Here are the transcripts of interviews with people who have received kidney transplants from family members, in which they tell their stories and express gratitude for the gift of life.

Felicity’s story
1 - Unnamed

Q: What type of kidney disease were you diagnosed with and when?
Felicity:  I was born with one kidney, which then had issues with reflux and failed by age seven.

Q: How old were you when your mother donated her kidney to you?
Felicity:  I was 27. My Mum started getting tested in 2010 after my first transplant failed. Mum lived in a different state to me by this time and Royal Melbourne Hospital and Townsville Hospital worked together testing us.

I was then flown to Melbourne to undergo the transplant. The surgery at the Royal Melbourne Hospital was a success but unfortunately a few hours after the surgery my urine production stopped. After tests I was sent back to theatre to remove a clot and they were once again happy with the surgery. The next day things had not improved and I was sent back to theatre where the kidney was removed.

I may not have ended up with a new kidney or a life without dialysis again. I will never be able to express how much it means to me what Mum did. She always shrugs it off and tells me she would have never thought twice about it as I’m her child, but I will still never be able to repay her selfless act of love.

Q: How are you feeling now?
Felicity:  I feel good, even though I don’t have the transplant. My love for her is no less.

Q: What would you like to say to your Mum to thank her? 
Felicity:  That even though I didn’t leave hospital with her kidney, I will never forget what she had done for me and that my appreciation will never be able to be put into words. That I will celebrate the gift she gave me every year like I do my first transplant, and like I will my next one. 

I have grown up with kidney disease, this is all I have ever known, and it has made me the stubborn, motivated person I am. I would like to acknowledge it was not easy on my siblings, parents and other family members.

Larissa and Antony’s story
2 - Unnamed

Q: What type of kidney disease were you diagnosed with and when?
Antony:  Both of us have Alport Syndrome, a genetic disease that has been passed onto us by our parents Robin and Roger, although they do not have the disease themselves.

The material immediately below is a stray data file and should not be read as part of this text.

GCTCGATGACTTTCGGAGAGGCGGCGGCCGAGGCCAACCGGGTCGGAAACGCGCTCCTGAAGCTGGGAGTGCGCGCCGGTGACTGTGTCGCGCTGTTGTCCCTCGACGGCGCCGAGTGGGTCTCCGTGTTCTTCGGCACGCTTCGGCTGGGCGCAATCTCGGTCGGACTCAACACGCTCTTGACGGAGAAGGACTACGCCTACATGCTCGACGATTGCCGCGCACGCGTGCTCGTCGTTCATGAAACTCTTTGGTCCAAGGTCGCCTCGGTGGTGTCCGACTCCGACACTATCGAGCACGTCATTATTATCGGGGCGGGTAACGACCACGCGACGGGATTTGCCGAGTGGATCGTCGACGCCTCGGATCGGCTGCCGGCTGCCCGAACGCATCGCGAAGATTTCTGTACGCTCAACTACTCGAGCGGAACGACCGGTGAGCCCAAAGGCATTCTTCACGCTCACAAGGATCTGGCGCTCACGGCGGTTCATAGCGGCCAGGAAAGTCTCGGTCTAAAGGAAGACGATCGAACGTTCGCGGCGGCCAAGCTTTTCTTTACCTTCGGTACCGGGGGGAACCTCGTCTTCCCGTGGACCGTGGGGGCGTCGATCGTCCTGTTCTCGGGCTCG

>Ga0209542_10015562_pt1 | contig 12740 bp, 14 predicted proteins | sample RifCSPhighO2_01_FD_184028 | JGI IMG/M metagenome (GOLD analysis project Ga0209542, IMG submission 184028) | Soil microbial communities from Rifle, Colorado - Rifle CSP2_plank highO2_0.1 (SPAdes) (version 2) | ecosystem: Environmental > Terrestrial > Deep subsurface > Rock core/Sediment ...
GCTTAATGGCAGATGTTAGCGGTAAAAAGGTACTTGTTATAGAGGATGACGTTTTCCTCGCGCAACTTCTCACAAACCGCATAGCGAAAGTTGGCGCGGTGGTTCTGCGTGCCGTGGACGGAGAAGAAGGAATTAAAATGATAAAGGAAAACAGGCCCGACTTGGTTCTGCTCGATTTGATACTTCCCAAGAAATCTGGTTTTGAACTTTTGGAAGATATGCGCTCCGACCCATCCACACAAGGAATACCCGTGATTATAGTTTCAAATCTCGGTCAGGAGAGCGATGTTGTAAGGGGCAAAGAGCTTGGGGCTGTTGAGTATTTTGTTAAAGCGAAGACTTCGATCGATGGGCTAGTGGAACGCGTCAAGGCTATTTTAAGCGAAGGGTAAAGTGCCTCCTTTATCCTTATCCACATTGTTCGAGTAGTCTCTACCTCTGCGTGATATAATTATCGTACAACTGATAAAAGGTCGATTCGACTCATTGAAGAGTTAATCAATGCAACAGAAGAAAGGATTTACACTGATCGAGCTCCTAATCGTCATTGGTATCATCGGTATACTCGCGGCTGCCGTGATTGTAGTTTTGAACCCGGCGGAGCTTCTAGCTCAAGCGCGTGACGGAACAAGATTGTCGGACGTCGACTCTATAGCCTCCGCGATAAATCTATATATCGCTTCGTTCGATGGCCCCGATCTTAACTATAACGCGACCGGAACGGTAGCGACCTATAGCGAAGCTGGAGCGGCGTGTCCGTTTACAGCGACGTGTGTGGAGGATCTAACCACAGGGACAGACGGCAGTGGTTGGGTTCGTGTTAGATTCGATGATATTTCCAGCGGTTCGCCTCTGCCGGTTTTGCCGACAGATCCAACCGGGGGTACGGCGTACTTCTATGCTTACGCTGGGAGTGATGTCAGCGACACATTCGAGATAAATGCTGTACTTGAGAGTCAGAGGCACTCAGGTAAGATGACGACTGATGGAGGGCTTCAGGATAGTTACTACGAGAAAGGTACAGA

I was diagnosed at the age of five, just after starting school. I was having problems with my hearing and had many ear infections, so it was decided that grommets should be put in my ears.

During the day of the insertion, the doctors did a routine urine test and found blood in my urine, so it was suggested that I should see a GP to have it investigated further. The GP referred us to a paediatrician and an ENT specialist, as my hearing wasn't getting better. I was then referred onto another paediatrician at Flinders Medical Centre.

Then 12 months after these investigations started, I had a biopsy and was finally diagnosed with Alport Syndrome. Not much was known about the disease at the time, hence why it took the medical professionals so long to diagnose. My daughter Kesia, who is 10, also has Alport Syndrome now and takes blood pressure medication.

Larissa:  While I was living in the UK when I was 23 years old, I had a urine test when I had the flu and protein was detected in my urine. I suspected that I might have what my brother had. I was referred to my brother's renal specialist when I returned to Adelaide a few months later.

At 25, following a biopsy, I was diagnosed with Alport Syndrome as well. When females have the disease, they are traditionally only supposed to be carriers; however, my kidneys were deteriorating. I was put on blood pressure and cholesterol medication to slow down the process of deterioration.

Q: How old were you when your mother donated her kidney to you?
Antony:  I was 17 years old when I received a kidney donation from our mother on 27 November 1992. Our father was also compatible but with Dad being the major breadwinner at the time and with transplant surgery back then not being keyhole for the donor as it is now, the recovery time was much longer.

From this we decided that Mum would be in the position to donate. I think she was also adamant that she be the one anyway, like most mums would! I was on dialysis for three months prior to the transplant to get well enough for surgery.

Larissa:  I was 38 when I received a kidney donation from an amazingly generous family friend Megan on 9 March 2011. Obviously Mum was not in a position to donate a second time! Megan was the fourth person that was tested.

My father went through testing and we were very hopeful that he'd be able to donate (what a story, both parents donating to both children!). However, due to some slight complications following his triple bypass operation in February 2010, it was decided by the transplant medical doctors that it was too risky for him. Luckily, I did not have any dialysis before my transplant, although I was very close to it.

Q: How are you feeling now?
Antony:  I have competed in two national and two World Transplant Games over the years and I am feeling healthy, fit and have never looked back!

Larissa:  I have a lot more energy and looking forward to the future ahead.

Q: What would you like to say to your Mum to thank her?
Antony:  No words can express my gratitude. I have enjoyed good kidney function and great overall health in the almost 20 years since the transplant. Your gift has enabled me to live a normal life and give you your beautiful granddaughter.


Patient & carer supportTelEConnect
Join our community to download